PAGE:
There is a question in Mark Srednicki's Book (Problem 24.4, p.160) about $Sp(2N)$, but I am not sure I understand the significance (application?) of this group. In that chapter, he talks about $SO(N)$ and $SU(N)$, which are part of the Standard Model and from accepted answer of this I gather that the structure of the SM does not contain $Sp(2N)$. Is there a reason for Srednicki to give that group as an example, or is it given only as an exercise for a different group from those mentioned in the chapter?


2 Answers 2


Well, Srednicki also briefly mentions it on page 410 but doesn't explicitly use it anywhere else in the book.

This group though is of great importance in physics. At the classical level, $Sp(2N,\mathbb{R})$ is the group of linear transformations preserving the antisymmetric bilinear form $\Omega$ which determines the symplectic geometry of the phase space ${\mathcal{M}=(p^N,q^N)}$. So, you encounter this group each time you have a system with $N$ degrees of freedom which can be described by Hamiltonian equations. (As you quantize the system, you end up with the double cover of $Sp(2N,\mathbb{R})$, the group $Mp(2N,\mathbb{R})$.)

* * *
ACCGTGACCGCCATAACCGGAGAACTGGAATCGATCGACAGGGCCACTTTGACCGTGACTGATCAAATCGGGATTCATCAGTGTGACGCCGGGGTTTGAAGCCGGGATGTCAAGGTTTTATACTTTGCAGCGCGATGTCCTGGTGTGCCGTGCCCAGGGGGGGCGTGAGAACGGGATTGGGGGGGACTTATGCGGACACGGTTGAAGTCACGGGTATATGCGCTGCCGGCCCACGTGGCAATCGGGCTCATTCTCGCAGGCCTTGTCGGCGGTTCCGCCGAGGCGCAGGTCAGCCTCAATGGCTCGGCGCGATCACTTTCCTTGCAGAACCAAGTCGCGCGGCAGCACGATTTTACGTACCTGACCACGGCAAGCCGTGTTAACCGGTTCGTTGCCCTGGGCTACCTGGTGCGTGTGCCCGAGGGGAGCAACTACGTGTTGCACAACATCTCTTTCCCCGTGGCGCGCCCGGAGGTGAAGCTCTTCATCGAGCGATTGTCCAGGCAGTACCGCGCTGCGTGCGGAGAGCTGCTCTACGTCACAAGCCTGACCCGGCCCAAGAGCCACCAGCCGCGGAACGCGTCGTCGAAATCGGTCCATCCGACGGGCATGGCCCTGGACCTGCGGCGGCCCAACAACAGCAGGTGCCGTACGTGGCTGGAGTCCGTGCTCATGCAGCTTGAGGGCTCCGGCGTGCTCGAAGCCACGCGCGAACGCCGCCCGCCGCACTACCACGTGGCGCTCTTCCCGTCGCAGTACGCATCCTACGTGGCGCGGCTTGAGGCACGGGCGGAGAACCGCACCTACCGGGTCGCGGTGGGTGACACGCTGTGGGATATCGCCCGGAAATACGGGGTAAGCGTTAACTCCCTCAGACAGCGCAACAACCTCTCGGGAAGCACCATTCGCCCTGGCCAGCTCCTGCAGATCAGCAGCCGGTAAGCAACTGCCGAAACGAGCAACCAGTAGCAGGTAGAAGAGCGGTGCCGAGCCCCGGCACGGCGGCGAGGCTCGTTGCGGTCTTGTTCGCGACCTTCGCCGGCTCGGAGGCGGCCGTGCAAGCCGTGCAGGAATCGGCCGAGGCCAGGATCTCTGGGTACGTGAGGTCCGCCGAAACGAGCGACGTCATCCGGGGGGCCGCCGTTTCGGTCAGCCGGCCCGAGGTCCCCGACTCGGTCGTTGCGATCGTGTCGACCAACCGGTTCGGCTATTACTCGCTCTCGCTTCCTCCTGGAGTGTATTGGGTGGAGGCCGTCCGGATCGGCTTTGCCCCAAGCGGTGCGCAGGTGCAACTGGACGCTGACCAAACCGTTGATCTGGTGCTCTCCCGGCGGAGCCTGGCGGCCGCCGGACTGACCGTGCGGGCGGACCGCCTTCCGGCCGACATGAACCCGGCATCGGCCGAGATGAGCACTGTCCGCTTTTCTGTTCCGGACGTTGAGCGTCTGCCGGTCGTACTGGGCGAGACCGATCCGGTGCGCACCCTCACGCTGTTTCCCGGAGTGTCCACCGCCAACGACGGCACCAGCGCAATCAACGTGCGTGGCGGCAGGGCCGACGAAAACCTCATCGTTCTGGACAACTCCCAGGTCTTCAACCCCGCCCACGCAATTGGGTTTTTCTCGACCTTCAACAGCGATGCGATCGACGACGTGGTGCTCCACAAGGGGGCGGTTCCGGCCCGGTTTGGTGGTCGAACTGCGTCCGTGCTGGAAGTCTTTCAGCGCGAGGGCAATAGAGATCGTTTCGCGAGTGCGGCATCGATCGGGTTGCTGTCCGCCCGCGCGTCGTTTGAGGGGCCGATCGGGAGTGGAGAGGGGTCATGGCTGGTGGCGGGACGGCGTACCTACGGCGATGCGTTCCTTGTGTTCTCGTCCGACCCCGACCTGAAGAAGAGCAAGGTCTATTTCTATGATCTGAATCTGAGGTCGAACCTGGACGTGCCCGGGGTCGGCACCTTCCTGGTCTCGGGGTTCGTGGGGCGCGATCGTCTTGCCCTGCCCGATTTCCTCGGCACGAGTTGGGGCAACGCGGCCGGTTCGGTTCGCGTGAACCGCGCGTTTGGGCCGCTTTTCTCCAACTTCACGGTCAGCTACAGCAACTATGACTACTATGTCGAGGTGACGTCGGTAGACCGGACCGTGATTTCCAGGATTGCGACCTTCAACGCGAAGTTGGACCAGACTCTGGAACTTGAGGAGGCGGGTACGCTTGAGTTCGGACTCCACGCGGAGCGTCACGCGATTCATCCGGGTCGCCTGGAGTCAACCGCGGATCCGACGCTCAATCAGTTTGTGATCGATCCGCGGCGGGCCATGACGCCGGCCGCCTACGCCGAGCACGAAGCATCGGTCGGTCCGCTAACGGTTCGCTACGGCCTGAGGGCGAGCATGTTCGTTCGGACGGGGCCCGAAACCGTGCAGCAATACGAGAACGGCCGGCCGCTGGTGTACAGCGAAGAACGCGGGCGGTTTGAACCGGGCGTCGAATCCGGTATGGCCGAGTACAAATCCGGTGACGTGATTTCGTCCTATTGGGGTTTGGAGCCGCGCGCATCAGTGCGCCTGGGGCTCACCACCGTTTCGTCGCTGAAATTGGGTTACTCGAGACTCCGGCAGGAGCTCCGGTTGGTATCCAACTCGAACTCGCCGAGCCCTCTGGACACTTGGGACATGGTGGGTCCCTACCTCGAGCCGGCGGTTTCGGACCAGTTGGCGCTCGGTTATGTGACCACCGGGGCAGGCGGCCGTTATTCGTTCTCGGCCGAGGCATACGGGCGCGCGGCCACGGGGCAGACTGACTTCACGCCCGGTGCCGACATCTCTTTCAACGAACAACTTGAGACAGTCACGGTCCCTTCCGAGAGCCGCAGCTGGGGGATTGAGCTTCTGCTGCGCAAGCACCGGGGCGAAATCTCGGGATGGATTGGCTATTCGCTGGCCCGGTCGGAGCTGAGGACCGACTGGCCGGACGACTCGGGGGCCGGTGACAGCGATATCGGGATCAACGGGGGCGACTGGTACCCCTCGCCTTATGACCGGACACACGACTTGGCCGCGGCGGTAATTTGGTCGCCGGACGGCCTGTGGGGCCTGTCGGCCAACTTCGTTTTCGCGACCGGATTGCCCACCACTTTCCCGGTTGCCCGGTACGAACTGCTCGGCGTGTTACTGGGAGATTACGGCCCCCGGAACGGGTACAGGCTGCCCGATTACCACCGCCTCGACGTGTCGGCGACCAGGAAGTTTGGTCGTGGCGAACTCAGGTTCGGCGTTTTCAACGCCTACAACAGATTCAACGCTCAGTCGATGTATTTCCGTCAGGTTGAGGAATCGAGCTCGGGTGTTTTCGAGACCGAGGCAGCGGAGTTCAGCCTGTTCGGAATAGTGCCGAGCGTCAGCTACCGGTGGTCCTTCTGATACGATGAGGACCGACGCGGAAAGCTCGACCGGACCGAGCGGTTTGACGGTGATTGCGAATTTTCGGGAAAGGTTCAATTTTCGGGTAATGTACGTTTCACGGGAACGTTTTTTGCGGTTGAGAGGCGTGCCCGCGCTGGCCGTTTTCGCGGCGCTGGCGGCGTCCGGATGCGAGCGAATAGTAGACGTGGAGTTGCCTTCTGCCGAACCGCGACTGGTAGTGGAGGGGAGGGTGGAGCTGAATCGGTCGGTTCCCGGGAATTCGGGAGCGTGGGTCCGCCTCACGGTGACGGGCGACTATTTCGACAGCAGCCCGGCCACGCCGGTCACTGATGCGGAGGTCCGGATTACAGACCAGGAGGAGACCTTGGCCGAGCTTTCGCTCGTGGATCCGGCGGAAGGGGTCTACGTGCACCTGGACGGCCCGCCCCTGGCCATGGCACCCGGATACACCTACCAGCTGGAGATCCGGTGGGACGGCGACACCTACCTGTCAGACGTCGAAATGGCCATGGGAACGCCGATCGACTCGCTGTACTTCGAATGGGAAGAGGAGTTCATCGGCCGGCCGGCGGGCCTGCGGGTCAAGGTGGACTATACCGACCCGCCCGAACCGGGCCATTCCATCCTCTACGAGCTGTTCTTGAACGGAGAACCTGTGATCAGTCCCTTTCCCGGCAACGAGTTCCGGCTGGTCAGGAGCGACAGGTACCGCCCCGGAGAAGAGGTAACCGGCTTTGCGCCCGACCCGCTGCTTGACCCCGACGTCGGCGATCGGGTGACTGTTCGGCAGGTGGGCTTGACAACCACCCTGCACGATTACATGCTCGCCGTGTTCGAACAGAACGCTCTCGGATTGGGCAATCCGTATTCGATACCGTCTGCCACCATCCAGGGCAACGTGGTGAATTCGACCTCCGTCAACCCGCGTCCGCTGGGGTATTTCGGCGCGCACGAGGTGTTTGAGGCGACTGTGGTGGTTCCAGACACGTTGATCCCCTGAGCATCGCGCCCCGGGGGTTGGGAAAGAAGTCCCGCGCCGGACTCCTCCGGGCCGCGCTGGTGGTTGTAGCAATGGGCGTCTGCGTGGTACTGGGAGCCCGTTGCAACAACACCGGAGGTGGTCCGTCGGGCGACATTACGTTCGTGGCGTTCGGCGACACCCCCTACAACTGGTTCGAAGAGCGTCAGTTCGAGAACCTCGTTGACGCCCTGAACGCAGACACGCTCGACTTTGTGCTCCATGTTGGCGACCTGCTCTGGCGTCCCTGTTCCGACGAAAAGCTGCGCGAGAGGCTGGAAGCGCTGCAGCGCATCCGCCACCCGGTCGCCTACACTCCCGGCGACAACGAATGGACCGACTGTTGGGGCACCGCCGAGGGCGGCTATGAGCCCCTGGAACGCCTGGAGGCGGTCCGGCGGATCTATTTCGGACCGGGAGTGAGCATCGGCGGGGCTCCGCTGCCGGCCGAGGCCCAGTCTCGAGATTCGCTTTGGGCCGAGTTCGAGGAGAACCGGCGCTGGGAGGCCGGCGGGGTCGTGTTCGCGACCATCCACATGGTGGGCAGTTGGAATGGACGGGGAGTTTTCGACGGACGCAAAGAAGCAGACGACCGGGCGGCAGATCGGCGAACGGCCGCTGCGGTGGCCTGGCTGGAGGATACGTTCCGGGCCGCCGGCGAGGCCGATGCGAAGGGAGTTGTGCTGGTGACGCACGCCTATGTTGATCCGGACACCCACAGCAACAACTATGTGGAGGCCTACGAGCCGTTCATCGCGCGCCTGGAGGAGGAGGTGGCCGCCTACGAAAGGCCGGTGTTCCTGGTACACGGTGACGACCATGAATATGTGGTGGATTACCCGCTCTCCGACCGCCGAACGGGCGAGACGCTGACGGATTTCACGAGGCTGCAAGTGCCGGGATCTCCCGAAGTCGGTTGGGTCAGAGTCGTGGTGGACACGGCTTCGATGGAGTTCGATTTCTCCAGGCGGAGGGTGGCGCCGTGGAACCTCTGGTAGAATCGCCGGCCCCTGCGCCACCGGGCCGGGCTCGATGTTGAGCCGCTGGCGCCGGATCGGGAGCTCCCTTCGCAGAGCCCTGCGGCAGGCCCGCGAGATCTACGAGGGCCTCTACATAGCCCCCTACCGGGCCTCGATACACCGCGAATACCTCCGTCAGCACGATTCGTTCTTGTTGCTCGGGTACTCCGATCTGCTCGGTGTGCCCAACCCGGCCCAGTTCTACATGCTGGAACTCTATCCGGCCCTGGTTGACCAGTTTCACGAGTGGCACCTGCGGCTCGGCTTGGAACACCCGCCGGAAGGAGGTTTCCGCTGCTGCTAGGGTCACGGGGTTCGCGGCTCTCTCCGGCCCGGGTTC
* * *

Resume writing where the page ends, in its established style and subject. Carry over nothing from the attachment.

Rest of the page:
Besides this, there are some low-dimensional correspondences: ${Spin(3)=Sp(1)=SU(2)}$, ${Spin(4)=Sp(1)\times Sp(1)}$, ${Spin(5)=Sp(2)}$, which are also important in phyiscs,

As a reference, I would recommend Peter Woit's book "Quantum Theory, Groups and Representations".

  • $\begingroup$ Thank you for the answer, I will check it out. $\endgroup$
    – Vangi
    Commented Apr 26, 2019 at 15:08

It is true that symplectic geometry plays a pivotal role in the Hamiltonian formulation, but this aspect is not really explored in Srednicki's book in any depth. Non-abelian Lie groups are mostly discussed in the context of Yang-Mills gauge theory. Unitarity imposes conditions on the gauge group, cf. e.g. this & this Phys.SE posts.

Confusingly, he uses the same notation $Sp(2N)$ in both cases.


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